Dentsu is the world’s largest single agency, with more than 6,000 clients and 16,000 employees worldwide. As well as providing traditional advertising services, it has departments handling sales promotion, corporate communications, TV content rights, event marketing and internet solutions. It still controls about a third of all traditional media space in Japan.
Slashed to only a few seconds, Japanese ads blurt from the screen like brief, iridescent bubbles. But while Western creatives reared on ‘mini movie’ commercials might sneer at this pared-down format, it slots perfectly into Japanese culture.
Dentsu chief creative officer Kunihiko Tainaka says, ‘TV commercials in Japan try to place an emphasis on fast, emotional impact. You’ll often find simple words and phrases, songs, jingles and highly memorable characters. The aim is to stand out from the other commercials. We have the feeling that Western advertising is very rational: it’s marketing oriented and strategic. Our advertising is media oriented and instinctive.’
The compressed format springs partly from tradition. In the early days, running a TV ad conveyed such high status on a brand that 15 seconds sufficed to make the point. But it transpired that viewers were predisposed to swallow these bite-sized spots.
Tainaka explains that Japanese advertising has clear links with another, much older aspect of the country’s culture: haiku, the beautiful one-line poetry whose best-known proponent among westerners is probably Bashô. ‘This is an art form entirely based on symbolism. The Japanese are skilled at reading between the lines so the audience can extrapolate from a single image.’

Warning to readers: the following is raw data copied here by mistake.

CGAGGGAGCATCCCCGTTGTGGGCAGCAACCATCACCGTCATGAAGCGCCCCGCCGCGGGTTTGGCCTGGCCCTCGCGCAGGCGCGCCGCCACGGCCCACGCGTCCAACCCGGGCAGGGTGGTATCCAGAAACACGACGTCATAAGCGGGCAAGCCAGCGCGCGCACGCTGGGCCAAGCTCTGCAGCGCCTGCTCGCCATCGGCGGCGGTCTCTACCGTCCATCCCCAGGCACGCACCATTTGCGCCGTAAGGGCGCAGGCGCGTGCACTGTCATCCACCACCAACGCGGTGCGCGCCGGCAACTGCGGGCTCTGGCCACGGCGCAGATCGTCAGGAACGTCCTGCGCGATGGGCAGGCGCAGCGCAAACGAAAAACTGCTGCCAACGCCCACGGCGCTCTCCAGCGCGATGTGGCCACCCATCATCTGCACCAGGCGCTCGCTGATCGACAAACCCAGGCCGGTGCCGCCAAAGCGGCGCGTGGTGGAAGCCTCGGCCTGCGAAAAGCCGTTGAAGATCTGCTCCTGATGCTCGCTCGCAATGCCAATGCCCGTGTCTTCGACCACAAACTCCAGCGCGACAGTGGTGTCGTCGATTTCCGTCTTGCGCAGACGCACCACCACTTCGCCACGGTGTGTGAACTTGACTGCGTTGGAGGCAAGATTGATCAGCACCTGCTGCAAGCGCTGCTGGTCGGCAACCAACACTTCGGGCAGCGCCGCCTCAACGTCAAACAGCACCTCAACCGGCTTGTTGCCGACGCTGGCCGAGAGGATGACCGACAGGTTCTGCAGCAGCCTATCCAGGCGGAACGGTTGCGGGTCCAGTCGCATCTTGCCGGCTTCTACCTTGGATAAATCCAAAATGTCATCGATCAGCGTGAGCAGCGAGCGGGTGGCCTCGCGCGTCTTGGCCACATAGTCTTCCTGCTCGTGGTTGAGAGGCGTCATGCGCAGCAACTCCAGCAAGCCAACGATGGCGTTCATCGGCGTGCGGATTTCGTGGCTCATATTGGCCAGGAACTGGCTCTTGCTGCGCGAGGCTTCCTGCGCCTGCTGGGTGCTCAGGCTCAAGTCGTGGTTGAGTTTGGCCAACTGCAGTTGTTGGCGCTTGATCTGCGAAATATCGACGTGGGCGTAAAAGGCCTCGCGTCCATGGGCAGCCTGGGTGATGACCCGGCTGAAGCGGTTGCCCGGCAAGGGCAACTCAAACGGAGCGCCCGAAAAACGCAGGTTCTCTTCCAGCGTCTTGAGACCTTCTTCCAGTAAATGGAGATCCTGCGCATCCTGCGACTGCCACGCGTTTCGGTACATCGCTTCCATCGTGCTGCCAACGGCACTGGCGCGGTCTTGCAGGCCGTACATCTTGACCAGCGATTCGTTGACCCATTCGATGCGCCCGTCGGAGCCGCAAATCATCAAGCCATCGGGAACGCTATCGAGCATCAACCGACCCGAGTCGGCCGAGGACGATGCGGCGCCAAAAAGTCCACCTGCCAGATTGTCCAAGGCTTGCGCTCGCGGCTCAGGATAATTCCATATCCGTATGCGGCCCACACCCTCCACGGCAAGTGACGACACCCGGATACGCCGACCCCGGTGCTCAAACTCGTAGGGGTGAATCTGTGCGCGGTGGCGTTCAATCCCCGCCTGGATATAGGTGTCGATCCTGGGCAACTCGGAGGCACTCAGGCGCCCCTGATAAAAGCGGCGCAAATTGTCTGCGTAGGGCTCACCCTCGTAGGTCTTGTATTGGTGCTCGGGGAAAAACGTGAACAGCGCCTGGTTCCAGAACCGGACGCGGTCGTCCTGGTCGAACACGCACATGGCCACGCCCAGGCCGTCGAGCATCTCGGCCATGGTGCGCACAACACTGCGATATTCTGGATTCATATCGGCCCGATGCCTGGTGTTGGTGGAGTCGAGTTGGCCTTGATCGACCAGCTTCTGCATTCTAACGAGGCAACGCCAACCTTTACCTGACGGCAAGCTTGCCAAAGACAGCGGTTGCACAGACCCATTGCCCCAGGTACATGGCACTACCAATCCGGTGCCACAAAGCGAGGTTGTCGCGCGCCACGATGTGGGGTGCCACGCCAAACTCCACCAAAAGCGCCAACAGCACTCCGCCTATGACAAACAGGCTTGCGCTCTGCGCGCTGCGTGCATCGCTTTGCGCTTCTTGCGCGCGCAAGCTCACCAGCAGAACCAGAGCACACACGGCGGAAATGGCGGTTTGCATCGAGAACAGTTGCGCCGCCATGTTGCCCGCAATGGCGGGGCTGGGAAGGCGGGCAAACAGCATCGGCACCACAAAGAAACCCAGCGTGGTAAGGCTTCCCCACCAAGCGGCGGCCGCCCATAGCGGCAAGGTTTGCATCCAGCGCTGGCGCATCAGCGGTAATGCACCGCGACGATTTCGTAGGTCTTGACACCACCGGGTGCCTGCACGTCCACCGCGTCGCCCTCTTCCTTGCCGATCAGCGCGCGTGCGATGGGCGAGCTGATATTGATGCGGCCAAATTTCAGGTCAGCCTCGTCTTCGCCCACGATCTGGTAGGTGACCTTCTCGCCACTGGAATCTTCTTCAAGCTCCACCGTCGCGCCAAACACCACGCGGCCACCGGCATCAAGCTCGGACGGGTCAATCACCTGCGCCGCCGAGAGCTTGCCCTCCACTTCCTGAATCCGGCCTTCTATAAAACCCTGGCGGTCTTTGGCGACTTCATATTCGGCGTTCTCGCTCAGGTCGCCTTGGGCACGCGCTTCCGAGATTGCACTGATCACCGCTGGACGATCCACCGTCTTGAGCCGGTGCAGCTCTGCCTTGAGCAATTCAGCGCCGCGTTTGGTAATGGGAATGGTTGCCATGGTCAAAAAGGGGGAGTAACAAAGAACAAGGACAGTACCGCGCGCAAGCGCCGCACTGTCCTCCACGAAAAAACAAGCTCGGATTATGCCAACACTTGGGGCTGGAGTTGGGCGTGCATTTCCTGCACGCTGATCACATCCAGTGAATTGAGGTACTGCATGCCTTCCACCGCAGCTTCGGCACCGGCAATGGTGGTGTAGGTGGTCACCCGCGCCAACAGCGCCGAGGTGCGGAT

The ability to appreciate a self-contained world without insisting on narrative may explain Japan’s pre-eminence in the field of video games. Even its famous Manga comics demonstrate a non-linear approach to storytelling.
Executive creative director Akira Kagami says, ‘Outside Japan, comic books are generally story-oriented. Manga tend to be situation oriented. Once again, the approach is more abstract. You can see Manga strips with just four panels. Even two is occasionally enough.’
He points out that the accusation of lack of creativity based on the brevity of Japanese commercials is unfair. Selling a product in 15 seconds is a skill in itself – and when you have only a few words to play with, precision is everything.
‘Strangely enough,’ he adds, ‘as digital media take hold and attention spans become shorter, I have the feeling that advertising in other markets is becoming more like our own. In the seventies and eighties, there was a much bigger gap in comprehension between Western and Asian audiences, which was reflected in our performance at international creative competitions. But since the 1990s, Asian creativity has been welcomed and admired.’
Mark Tungate is a British journalist based in Paris. He is the author of the bestselling Fashion Brands: Branding Style from Armani to Zara, published by Kogan Page. He writes the text for the annual Epica Book, a roundup of the best European advertising. In France, he is co-presenter of a weekly TV show about advertising creativity.mail the author